14- THE PATRIARCHATE OF JERUSALEM

Go To the Beginning of this Booklet The Spread of the Gospel of Jesus Christ in the First Millennium of the Undivided Early Church: An Overview of the Family Theology that Revolutionizes Bible Reading and its Implications Towards the Eventual Re-Establishment of the Undivided Early Church’s Unity in Diversity

Some Undivided Early Church First Millennium Highlights of the Pentarchy of the First Five Christian Patriarchates and their Contributions to the One Universal Church of Christ

THE PATRIARCHATE OF JERUSALEM

Center of the Jewish Culture as Renewed in Jesus, the Foundational Jewish Rite of the Catholic (Universal) Christian Church which brought the Gospel to all others

Recognized as a Patriarchate at the 4th Ecumenical Council 451 AD, Which Defined That Jesus Is Fully God and Fully Man Against the Monophysite Christian Heretics

Site of the First Church Council or Proto-Council Recorded in Acts 15, Biblical Pattern of All Later Ecumenical Councils of the Catholic (Universal) Christian Church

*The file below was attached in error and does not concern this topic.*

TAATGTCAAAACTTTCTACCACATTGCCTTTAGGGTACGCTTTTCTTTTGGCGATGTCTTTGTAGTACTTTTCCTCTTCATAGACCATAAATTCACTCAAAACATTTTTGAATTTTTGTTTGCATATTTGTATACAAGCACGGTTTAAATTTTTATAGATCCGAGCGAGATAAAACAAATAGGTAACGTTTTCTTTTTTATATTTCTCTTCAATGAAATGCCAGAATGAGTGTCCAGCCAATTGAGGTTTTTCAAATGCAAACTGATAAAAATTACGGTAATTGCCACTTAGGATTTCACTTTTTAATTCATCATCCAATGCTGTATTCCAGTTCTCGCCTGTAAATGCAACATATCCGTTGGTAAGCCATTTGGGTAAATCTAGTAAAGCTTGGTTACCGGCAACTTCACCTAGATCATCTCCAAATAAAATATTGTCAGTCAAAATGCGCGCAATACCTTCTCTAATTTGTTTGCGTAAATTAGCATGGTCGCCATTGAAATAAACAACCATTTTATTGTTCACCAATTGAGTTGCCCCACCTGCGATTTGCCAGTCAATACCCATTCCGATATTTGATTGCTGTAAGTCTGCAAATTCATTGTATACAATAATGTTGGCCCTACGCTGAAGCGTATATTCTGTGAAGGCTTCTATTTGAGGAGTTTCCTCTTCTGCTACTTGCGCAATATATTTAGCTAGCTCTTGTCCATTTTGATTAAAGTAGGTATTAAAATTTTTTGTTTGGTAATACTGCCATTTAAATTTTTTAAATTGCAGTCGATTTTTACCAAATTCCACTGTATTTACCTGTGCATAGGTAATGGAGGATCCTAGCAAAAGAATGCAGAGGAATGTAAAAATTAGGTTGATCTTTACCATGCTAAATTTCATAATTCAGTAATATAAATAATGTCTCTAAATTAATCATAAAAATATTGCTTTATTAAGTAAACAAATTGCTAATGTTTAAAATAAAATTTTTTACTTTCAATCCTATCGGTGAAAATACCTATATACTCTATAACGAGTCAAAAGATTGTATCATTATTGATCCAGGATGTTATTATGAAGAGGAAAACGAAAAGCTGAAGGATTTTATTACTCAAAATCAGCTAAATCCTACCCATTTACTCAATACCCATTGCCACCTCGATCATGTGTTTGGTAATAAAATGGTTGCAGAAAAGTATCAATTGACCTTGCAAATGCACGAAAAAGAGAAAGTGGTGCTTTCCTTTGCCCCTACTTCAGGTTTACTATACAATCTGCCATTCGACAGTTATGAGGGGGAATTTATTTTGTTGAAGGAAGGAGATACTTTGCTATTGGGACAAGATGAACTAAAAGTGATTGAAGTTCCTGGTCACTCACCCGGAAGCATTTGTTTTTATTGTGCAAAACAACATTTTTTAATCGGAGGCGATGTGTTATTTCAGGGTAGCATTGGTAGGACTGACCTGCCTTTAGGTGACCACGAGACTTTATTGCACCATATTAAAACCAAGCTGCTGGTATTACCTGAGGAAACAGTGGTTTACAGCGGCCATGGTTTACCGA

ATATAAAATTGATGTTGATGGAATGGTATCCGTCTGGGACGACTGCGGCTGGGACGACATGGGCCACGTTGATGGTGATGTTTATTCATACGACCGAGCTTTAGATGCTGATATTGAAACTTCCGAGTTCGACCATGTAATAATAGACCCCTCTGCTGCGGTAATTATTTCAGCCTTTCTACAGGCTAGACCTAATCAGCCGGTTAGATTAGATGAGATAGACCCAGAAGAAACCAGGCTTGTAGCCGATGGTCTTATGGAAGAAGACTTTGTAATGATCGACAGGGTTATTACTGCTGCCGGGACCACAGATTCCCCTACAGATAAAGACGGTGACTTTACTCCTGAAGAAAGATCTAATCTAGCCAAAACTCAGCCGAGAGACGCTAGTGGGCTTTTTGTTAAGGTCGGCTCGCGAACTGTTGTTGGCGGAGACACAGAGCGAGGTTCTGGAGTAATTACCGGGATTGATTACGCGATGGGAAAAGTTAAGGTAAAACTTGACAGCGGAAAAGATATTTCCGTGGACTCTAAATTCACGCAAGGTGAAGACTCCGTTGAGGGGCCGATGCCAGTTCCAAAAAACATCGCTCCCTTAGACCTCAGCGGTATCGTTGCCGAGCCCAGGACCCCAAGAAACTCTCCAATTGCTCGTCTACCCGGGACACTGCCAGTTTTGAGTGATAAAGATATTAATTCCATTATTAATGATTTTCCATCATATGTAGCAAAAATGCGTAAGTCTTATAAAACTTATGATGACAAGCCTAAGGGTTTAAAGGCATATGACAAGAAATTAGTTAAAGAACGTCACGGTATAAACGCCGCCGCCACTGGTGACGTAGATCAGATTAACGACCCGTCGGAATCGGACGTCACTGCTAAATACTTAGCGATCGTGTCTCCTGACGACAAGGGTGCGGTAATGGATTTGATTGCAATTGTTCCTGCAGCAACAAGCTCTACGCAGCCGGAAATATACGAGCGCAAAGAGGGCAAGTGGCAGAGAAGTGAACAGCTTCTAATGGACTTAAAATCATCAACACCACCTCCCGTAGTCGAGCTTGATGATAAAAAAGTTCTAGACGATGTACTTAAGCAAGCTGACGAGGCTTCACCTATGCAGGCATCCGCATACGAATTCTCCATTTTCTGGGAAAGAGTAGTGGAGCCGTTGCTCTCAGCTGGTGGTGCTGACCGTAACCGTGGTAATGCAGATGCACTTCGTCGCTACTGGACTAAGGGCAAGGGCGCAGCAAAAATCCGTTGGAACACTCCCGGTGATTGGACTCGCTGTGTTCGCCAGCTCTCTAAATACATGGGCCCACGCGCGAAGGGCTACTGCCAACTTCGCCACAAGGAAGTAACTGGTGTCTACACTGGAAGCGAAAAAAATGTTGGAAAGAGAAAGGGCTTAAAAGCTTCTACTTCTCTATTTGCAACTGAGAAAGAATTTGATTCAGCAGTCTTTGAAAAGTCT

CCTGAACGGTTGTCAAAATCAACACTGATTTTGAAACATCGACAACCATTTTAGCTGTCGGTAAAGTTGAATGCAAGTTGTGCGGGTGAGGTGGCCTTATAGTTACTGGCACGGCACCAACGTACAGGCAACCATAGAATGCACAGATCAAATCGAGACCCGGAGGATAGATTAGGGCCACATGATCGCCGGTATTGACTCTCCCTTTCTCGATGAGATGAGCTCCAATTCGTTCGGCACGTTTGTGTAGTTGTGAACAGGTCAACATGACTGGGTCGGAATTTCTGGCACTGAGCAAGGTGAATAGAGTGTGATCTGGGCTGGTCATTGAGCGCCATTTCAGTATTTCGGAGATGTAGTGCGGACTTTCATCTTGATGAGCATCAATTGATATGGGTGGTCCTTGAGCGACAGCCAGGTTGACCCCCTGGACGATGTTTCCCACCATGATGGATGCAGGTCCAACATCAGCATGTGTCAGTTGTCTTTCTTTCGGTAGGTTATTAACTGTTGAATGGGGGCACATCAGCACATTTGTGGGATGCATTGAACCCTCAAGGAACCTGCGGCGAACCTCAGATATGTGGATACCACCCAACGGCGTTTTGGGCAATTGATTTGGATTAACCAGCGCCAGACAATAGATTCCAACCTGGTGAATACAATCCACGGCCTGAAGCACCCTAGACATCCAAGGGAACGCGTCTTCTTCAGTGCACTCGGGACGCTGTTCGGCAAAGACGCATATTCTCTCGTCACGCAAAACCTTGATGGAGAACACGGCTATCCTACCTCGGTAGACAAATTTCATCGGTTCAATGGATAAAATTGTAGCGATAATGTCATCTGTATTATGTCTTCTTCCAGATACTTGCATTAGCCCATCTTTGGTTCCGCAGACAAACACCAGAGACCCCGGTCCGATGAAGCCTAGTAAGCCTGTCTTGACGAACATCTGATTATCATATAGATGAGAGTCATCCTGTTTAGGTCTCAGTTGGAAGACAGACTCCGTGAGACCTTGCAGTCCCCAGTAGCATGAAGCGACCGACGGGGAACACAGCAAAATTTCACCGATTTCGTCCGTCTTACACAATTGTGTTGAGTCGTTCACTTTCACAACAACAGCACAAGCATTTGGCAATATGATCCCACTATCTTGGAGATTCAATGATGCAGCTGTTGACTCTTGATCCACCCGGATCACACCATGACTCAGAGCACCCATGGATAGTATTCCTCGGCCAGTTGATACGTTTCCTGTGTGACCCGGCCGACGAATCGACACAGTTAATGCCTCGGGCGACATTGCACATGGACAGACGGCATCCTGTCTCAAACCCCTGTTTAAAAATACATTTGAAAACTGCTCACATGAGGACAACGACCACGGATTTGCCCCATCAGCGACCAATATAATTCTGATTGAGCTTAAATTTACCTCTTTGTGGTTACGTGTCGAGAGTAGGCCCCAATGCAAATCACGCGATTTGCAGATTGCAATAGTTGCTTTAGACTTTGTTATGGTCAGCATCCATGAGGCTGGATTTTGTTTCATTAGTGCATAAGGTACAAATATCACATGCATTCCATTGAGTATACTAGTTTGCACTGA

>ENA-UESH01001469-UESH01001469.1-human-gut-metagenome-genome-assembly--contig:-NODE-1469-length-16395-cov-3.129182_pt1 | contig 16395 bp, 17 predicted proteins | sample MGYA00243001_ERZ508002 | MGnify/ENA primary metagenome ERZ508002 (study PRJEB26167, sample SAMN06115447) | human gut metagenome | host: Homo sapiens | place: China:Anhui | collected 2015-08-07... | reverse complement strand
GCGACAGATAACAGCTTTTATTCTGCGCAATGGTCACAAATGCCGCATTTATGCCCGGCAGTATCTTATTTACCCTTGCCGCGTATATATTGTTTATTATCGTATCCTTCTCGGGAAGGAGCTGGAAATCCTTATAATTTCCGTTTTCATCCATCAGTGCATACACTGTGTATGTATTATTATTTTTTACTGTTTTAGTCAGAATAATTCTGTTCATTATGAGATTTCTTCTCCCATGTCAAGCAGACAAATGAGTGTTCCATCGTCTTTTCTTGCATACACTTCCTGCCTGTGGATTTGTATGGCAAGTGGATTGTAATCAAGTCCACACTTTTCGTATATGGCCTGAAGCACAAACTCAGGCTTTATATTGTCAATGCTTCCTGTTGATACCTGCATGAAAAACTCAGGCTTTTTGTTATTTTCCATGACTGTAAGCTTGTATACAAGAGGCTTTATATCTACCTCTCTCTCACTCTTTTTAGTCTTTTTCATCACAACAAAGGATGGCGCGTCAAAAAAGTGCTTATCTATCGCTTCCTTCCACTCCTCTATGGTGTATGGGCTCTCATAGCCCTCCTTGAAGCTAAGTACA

The Early Church Fathers such as Saint Jerome report that no Jewish Christians died in the First Jewish War of 70 AD in which the Temple was destroyed (in fulfilment of much Biblical prophecy including that of Jesus in Matthew 24), because the Jewish Christians recognized the signs of Jesus’ warnings and got out of the city.  After the non-Christian Jews under false messiah Simeon bar Cochba lost the Second Jewish War of 135 AD, the pagan Romans scattered the Jews from their homeland until modern times (the re-establishment of the Jewish State of Israel in 1948), building the Roman city of Aelia Capitolina over the ruins of Jerusalem.  Biblical, Second Temple Era Judaism ended with the destruction of the Temple and priesthood and the destruction of Israel as a nation in their own land, which necessitated that Judaism be recodified and regularized if it was to survive at all, and so it was that the rabbis of the Pharisees, the only Jewish leaders (of many previous different sects) to survive the Second Jewish War, started codifying all Judaism in a “final form” (an anti-Christian form), in the Mishnah and Talmud, as the official interpretive guides to practising the Jewish faith without a Temple or priests or land (this is modern Judaism, which is younger than Christianity).  Meanwhile the foundational Jewish Rite of the Catholic Christian Church, which was the portion of God’s “first-born son” nation of Israel which accepted its true Messiah and in the power of the Holy Spirit finally fulfilled the mission God had given Israel of bringing the fallen-away “other son” nations descended from faithful Noah back to God within the Universal (Catholic) Christian Communion, because it was a minority of Jews even before the Jews were scattered abroad, did not survive as a distinct Christian Rite but the few Jewish Rite Christians in any given area were gradually absorbed into the mass ranks of Gentile Christians through intermarriage and so on.  Possibly this was God’s will so that the Gentile Rites could establish themselves without being inappropriately dominated by the Foundational Rite which even in New Testament times struggled with the temptation of “Judaizing” the new Gentile Christians, and also so that the majority non-Christian Jews could eventually enter the Universal (Catholic) Christian Communion exactly the same way the Gentile Romans, Greeks, Egyptians, and Syrians had entered it humbly, as a nation once fallen away from God’s ongoing Covenant Family since Adam, but restored in Christ Jesus, with a distinct cultural response to and celebration of the Gospel of Jesus which enriches all the others within the Catholic (Universal) Christian Communion.